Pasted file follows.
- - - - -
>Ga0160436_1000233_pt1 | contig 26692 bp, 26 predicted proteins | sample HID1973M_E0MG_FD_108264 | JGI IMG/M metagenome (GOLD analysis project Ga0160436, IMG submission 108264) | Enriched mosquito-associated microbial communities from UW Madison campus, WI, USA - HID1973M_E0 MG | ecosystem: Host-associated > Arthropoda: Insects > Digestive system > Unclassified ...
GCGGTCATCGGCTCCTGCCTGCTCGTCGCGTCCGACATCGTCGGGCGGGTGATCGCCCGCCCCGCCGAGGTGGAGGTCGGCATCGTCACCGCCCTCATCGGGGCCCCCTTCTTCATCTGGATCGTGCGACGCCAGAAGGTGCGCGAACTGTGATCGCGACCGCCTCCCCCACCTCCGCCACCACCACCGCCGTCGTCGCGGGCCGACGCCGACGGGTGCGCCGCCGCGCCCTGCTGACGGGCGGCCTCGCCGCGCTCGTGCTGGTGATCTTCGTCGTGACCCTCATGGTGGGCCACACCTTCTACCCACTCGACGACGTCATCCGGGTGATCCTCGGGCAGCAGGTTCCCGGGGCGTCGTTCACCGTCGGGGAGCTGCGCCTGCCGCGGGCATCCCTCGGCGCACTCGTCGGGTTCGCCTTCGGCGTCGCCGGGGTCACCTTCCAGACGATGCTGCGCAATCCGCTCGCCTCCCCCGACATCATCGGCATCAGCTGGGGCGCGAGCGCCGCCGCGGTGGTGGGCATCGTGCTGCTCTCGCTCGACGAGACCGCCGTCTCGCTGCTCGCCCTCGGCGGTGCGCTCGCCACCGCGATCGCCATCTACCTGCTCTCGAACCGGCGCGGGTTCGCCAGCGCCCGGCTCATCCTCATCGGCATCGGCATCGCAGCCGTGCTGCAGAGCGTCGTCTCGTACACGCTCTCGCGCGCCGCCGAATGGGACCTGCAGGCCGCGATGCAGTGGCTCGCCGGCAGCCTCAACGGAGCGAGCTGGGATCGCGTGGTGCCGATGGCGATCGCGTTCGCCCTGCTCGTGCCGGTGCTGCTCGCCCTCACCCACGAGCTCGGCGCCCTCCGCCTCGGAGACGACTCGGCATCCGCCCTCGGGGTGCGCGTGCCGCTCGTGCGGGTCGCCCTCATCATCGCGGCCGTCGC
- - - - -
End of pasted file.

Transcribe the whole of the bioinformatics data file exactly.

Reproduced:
>Ga0160436_1000233_pt1 | contig 26692 bp, 26 predicted proteins | sample HID1973M_E0MG_FD_108264 | JGI IMG/M metagenome (GOLD analysis project Ga0160436, IMG submission 108264) | Enriched mosquito-associated microbial communities from UW Madison campus, WI, USA - HID1973M_E0 MG | ecosystem: Host-associated > Arthropoda: Insects > Digestive system > Unclassified ...
GCGGTCATCGGCTCCTGCCTGCTCGTCGCGTCCGACATCGTCGGGCGGGTGATCGCCCGCCCCGCCGAGGTGGAGGTCGGCATCGTCACCGCCCTCATCGGGGCCCCCTTCTTCATCTGGATCGTGCGACGCCAGAAGGTGCGCGAACTGTGATCGCGACCGCCTCCCCCACCTCCGCCACCACCACCGCCGTCGTCGCGGGCCGACGCCGACGGGTGCGCCGCCGCGCCCTGCTGACGGGCGGCCTCGCCGCGCTCGTGCTGGTGATCTTCGTCGTGACCCTCATGGTGGGCCACACCTTCTACCCACTCGACGACGTCATCCGGGTGATCCTCGGGCAGCAGGTTCCCGGGGCGTCGTTCACCGTCGGGGAGCTGCGCCTGCCGCGGGCATCCCTCGGCGCACTCGTCGGGTTCGCCTTCGGCGTCGCCGGGGTCACCTTCCAGACGATGCTGCGCAATCCGCTCGCCTCCCCCGACATCATCGGCATCAGCTGGGGCGCGAGCGCCGCCGCGGTGGTGGGCATCGTGCTGCTCTCGCTCGACGAGACCGCCGTCTCGCTGCTCGCCCTCGGCGGTGCGCTCGCCACCGCGATCGCCATCTACCTGCTCTCGAACCGGCGCGGGTTCGCCAGCGCCCGGCTCATCCTCATCGGCATCGGCATCGCAGCCGTGCTGCAGAGCGTCGTCTCGTACACGCTCTCGCGCGCCGCCGAATGGGACCTGCAGGCCGCGATGCAGTGGCTCGCCGGCAGCCTCAACGGAGCGAGCTGGGATCGCGTGGTGCCGATGGCGATCGCGTTCGCCCTGCTCGTGCCGGTGCTGCTCGCCCTCACCCACGAGCTCGGCGCCCTCCGCCTCGGAGACGACTCGGCATCCGCCCTCGGGGTGCGCGTGCCGCTCGTGCGGGTCGCCCTCATCATCGCGGCCGTCGC